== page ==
On Tuesday afternoon, May 25, as locals settled down to weather a predicted heavy rain storm, the lights went out from Ballarat to Glenlyon. It turned out that the cause of the power failure was an accident on the Western Highway in Warrenheip in which a truck hit a power pole. Although power was restored relatively quickly in the central township of Daylesford, residents on the outskirts and in smaller communities such as Mollongghip and Glenlyon were without power until well into the evening.

How is it that an accident so far away can cause such a widespread outage? And why is it that some users had power restored within minutes while others waited several hours?

Jordon Oliver, Media and Public Relations spokesperson for Powercor provided some answers.

How electricity is delivered to customers

Electricity taken from generators such as wind farms, coal or gas plants, or solar farms, is sent at very high voltages over the transmission network across large distances. Distribution networks, such as Powercor, take power from the transmission network into a series of Zone Substations, which then feed power to homes and businesses via long feeder lines, or circuits, weaving across landscapes like spider webs.

Daylesford’s power supply

Daylesford and the communities between Daylesford and Ballarat are supplied by two high voltage circuits from the Zone Substation at Ballarat North.

These circuits cross a number of times between Ballarat and Daylesford, allowing them to act as a back-up supply to each other, which is particularly useful for keeping customers on line during planned maintenance or during faults. Systems which are designed for reliability have this kind of redundancy inbuilt.

Powercor’s network control team are able to divert power around affected parts of the network in the event of a storm or some other impact to powerlines by using the alternate circuit to temporarily power customers who are affected by an outage on the affected circuit.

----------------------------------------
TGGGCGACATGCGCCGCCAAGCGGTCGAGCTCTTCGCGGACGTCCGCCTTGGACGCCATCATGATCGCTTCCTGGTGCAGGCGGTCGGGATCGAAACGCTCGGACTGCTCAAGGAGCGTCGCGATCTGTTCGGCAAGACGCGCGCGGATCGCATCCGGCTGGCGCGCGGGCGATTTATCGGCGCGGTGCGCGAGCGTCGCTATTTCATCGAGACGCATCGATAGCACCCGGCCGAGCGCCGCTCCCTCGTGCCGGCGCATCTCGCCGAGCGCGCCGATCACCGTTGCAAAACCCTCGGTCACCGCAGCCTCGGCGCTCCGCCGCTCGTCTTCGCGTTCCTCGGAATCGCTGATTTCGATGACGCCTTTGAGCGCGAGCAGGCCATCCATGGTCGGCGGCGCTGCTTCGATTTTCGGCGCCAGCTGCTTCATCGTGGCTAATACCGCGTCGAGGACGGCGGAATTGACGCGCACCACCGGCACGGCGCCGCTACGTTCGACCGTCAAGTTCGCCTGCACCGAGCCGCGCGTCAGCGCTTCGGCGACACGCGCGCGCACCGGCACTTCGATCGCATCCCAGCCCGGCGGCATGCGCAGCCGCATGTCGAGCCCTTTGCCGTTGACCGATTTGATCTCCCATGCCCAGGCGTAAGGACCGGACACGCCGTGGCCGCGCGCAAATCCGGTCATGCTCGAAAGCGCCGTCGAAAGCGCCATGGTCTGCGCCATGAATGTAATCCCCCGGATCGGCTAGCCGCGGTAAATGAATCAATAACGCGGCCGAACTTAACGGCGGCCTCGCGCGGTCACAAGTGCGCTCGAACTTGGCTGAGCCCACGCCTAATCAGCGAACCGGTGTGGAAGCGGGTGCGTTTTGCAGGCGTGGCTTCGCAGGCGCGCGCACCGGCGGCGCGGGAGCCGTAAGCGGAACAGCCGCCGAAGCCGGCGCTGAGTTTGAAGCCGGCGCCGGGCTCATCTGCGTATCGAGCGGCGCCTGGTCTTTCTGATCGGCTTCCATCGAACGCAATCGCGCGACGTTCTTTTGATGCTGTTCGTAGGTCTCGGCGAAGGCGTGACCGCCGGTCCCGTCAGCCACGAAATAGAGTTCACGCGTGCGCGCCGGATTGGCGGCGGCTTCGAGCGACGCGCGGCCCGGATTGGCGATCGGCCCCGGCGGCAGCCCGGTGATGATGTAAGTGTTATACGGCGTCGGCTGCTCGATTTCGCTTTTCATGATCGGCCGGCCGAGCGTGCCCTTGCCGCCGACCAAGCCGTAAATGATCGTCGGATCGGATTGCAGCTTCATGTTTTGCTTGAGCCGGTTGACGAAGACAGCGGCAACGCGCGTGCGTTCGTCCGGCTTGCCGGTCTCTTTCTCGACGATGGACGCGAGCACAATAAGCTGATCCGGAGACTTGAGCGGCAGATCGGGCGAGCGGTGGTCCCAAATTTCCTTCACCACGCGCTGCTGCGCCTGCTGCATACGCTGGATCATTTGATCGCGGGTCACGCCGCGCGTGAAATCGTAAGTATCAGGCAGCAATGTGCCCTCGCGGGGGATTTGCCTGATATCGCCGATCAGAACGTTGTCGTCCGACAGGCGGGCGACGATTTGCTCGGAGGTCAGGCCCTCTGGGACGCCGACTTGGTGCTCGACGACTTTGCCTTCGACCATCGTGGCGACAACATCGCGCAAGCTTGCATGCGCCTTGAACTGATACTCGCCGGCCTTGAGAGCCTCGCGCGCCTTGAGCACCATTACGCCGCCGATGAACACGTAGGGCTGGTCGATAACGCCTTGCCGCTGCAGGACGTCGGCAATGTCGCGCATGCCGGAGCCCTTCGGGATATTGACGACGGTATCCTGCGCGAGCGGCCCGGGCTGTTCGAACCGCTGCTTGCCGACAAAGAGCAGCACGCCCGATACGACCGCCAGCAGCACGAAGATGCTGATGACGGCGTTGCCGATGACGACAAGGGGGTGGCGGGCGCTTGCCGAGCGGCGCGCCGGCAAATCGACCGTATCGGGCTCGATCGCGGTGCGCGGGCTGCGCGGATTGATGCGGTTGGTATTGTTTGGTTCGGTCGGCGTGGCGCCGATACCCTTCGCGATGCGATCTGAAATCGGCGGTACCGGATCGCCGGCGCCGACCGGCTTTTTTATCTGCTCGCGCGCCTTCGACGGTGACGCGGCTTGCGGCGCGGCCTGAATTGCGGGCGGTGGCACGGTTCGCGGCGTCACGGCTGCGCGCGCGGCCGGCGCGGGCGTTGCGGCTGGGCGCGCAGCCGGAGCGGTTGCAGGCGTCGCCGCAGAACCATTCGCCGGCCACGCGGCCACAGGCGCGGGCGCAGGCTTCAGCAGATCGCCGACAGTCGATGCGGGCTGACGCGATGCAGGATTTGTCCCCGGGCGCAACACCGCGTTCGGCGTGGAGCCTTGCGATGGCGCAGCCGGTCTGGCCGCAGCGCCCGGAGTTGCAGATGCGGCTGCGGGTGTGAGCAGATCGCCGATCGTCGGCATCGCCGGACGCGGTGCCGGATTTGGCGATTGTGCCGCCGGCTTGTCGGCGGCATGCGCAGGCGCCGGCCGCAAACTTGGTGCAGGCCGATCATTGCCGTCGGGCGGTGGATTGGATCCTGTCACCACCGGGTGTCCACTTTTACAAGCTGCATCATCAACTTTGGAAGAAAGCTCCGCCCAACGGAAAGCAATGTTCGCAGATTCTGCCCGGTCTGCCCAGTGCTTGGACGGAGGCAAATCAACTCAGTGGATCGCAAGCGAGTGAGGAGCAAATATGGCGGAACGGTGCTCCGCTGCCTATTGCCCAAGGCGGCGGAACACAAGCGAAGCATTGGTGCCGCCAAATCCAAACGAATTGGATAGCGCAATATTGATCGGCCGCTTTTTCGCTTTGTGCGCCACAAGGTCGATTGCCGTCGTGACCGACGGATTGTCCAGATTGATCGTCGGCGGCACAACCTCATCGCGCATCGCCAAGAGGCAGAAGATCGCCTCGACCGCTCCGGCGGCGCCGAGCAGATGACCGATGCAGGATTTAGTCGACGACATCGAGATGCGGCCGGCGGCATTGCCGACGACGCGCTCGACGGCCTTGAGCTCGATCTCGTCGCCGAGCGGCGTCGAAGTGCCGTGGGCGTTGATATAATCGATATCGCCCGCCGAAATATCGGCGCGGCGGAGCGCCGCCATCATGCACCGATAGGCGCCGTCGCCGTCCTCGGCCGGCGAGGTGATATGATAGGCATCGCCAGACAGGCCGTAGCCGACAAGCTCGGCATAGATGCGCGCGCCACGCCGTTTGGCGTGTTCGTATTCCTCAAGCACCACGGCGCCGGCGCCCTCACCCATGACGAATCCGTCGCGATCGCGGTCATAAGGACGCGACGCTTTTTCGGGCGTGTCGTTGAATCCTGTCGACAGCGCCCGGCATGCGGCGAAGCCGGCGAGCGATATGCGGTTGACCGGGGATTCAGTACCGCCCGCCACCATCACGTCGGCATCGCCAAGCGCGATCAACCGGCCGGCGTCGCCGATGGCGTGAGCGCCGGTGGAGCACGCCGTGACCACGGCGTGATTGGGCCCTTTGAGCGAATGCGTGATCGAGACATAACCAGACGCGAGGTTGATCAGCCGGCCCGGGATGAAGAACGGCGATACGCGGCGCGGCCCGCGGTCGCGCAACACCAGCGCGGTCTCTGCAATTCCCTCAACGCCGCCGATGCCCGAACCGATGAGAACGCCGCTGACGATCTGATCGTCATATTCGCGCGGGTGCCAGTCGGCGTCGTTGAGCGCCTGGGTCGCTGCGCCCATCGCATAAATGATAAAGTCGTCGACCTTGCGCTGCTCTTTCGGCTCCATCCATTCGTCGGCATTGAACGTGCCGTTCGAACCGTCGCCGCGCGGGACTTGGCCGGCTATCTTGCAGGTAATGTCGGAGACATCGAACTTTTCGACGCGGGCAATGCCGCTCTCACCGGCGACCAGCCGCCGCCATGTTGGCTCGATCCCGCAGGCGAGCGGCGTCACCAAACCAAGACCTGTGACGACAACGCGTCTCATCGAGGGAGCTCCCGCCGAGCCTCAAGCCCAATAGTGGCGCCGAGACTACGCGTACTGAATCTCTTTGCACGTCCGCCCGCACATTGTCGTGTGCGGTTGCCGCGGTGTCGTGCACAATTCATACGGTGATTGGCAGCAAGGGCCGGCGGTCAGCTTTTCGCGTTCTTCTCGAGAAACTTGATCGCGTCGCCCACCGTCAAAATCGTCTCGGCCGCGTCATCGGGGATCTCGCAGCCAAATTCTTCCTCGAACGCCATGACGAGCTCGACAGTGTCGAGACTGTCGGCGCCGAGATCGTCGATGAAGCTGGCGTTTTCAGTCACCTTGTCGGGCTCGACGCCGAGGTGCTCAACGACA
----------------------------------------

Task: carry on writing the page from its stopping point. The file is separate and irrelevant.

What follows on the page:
There are also secondary back-up options. One is a connection from one of the Daylesford circuits to the Ballarat South Zone Substation. Another circuit comes from the Bacchus Marsh Zone Substation that extends part of the way to Daylesford and can be used to take some load off the other main circuit to Daylesford and help to supply the town in an indirect way, without being able to power Daylesford directly.

Truck crash 25 May

The truck accident east of Ballarat on May 25 caused a power outage for more than 5000 customers between Ballarat and Glenlyon.

Both main circuits supplying Daylesford were impacted by the crash, as these two circuits only split into two separate paths (separate pole lines) just past the location of the crash. In engineering terms, this is a design weakness known as a single point of failure (SPOF). Engineers try to avoid such vulnerabilities whenever it is practical.

Powercor System Control was able to respond quickly and remotely restore power to Daylesford itself via the alternate inter-connection from Ballarat South. Further customers were restored throughout the evening. Some of the smaller communities on the outskirts of Daylesford (e.g Mollongghip and Glenlyon) are on radial lines or at the end of branches with no alternate supply options and these users had to wait longer for power to be restored.

All customers were restored following rectification of the fault at the accident site.